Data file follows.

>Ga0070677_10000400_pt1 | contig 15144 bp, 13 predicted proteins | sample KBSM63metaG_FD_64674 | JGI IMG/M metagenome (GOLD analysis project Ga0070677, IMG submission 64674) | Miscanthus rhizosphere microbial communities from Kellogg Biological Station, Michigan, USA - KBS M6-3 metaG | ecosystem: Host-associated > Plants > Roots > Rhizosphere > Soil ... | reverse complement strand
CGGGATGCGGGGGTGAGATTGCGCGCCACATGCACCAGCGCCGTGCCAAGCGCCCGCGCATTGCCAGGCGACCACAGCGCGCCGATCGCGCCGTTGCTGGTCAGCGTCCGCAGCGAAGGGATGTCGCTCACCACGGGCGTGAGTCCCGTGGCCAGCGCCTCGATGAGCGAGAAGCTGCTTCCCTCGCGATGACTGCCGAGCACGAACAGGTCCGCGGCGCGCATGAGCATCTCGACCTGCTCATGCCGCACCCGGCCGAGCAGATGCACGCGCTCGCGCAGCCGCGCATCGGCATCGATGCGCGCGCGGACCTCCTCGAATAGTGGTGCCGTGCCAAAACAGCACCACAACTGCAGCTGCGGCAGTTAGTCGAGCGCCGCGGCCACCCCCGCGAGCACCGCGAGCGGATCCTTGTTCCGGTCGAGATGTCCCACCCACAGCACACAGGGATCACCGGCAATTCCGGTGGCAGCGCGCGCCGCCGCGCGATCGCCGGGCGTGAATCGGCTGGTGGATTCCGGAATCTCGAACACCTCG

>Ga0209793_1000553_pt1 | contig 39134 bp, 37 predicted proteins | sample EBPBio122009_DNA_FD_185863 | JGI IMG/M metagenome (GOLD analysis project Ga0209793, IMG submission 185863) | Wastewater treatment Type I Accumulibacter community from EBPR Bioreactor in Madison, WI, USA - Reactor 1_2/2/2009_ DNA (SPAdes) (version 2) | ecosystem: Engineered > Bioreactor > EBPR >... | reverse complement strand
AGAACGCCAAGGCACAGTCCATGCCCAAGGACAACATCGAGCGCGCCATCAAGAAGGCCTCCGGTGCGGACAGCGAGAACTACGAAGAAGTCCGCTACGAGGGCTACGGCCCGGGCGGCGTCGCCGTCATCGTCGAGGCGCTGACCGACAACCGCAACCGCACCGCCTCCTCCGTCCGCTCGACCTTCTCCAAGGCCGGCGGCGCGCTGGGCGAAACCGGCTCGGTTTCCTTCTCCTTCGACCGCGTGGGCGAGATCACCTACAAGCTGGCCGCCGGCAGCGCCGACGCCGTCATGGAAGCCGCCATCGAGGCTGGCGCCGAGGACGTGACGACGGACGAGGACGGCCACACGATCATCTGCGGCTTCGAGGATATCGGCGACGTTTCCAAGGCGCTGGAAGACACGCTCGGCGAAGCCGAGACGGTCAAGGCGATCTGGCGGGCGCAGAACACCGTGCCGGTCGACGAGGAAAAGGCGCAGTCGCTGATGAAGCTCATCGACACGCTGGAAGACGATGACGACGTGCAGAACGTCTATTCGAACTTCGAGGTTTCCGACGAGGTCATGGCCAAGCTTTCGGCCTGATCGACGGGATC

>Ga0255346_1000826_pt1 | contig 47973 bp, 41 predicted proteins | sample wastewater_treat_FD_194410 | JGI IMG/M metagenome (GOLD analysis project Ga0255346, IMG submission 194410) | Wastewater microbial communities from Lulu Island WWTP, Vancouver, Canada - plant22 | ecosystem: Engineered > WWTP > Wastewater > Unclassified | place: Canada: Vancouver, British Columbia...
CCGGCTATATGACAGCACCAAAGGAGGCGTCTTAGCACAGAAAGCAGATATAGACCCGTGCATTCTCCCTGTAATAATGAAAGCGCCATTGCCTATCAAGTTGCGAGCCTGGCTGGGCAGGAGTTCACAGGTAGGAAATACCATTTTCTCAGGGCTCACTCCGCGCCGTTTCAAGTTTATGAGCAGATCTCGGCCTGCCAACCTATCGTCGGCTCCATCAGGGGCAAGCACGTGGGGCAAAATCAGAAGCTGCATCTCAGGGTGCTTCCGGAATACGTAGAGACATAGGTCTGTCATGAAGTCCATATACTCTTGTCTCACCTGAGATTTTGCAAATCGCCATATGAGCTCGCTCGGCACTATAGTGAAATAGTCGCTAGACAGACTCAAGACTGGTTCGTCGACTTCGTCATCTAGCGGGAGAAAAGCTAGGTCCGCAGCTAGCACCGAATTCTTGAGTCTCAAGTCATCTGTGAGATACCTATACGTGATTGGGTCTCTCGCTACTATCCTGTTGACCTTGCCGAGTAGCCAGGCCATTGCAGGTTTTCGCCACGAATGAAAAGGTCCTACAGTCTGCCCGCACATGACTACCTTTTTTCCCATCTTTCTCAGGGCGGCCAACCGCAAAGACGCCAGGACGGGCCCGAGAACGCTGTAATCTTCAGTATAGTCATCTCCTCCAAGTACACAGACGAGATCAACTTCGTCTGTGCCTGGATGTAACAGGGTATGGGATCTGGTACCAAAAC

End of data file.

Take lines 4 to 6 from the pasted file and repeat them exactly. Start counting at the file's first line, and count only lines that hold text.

AGAACGCCAAGGCACAGTCCATGCCCAAGGACAACATCGAGCGCGCCATCAAGAAGGCCTCCGGTGCGGACAGCGAGAACTACGAAGAAGTCCGCTACGAGGGCTACGGCCCGGGCGGCGTCGCCGTCATCGTCGAGGCGCTGACCGACAACCGCAACCGCACCGCCTCCTCCGTCCGCTCGACCTTCTCCAAGGCCGGCGGCGCGCTGGGCGAAACCGGCTCGGTTTCCTTCTCCTTCGACCGCGTGGGCGAGATCACCTACAAGCTGGCCGCCGGCAGCGCCGACGCCGTCATGGAAGCCGCCATCGAGGCTGGCGCCGAGGACGTGACGACGGACGAGGACGGCCACACGATCATCTGCGGCTTCGAGGATATCGGCGACGTTTCCAAGGCGCTGGAAGACACGCTCGGCGAAGCCGAGACGGTCAAGGCGATCTGGCGGGCGCAGAACACCGTGCCGGTCGACGAGGAAAAGGCGCAGTCGCTGATGAAGCTCATCGACACGCTGGAAGACGATGACGACGTGCAGAACGTCTATTCGAACTTCGAGGTTTCCGACGAGGTCATGGCCAAGCTTTCGGCCTGATCGACGGGATC

>Ga0255346_1000826_pt1 | contig 47973 bp, 41 predicted proteins | sample wastewater_treat_FD_194410 | JGI IMG/M metagenome (GOLD analysis project Ga0255346, IMG submission 194410) | Wastewater microbial communities from Lulu Island WWTP, Vancouver, Canada - plant22 | ecosystem: Engineered > WWTP > Wastewater > Unclassified | place: Canada: Vancouver, British Columbia...
CCGGCTATATGACAGCACCAAAGGAGGCGTCTTAGCACAGAAAGCAGATATAGACCCGTGCATTCTCCCTGTAATAATGAAAGCGCCATTGCCTATCAAGTTGCGAGCCTGGCTGGGCAGGAGTTCACAGGTAGGAAATACCATTTTCTCAGGGCTCACTCCGCGCCGTTTCAAGTTTATGAGCAGATCTCGGCCTGCCAACCTATCGTCGGCTCCATCAGGGGCAAGCACGTGGGGCAAAATCAGAAGCTGCATCTCAGGGTGCTTCCGGAATACGTAGAGACATAGGTCTGTCATGAAGTCCATATACTCTTGTCTCACCTGAGATTTTGCAAATCGCCATATGAGCTCGCTCGGCACTATAGTGAAATAGTCGCTAGACAGACTCAAGACTGGTTCGTCGACTTCGTCATCTAGCGGGAGAAAAGCTAGGTCCGCAGCTAGCACCGAATTCTTGAGTCTCAAGTCATCTGTGAGATACCTATACGTGATTGGGTCTCTCGCTACTATCCTGTTGACCTTGCCGAGTAGCCAGGCCATTGCAGGTTTTCGCCACGAATGAAAAGGTCCTACAGTCTGCCCGCACATGACTACCTTTTTTCCCATCTTTCTCAGGGCGGCCAACCGCAAAGACGCCAGGACGGGCCCGAGAACGCTGTAATCTTCAGTATAGTCATCTCCTCCAAGTACACAGACGAGATCAACTTCGTCTGTGCCTGGATGTAACAGGGTATGGGATCTGGTACCAAAAC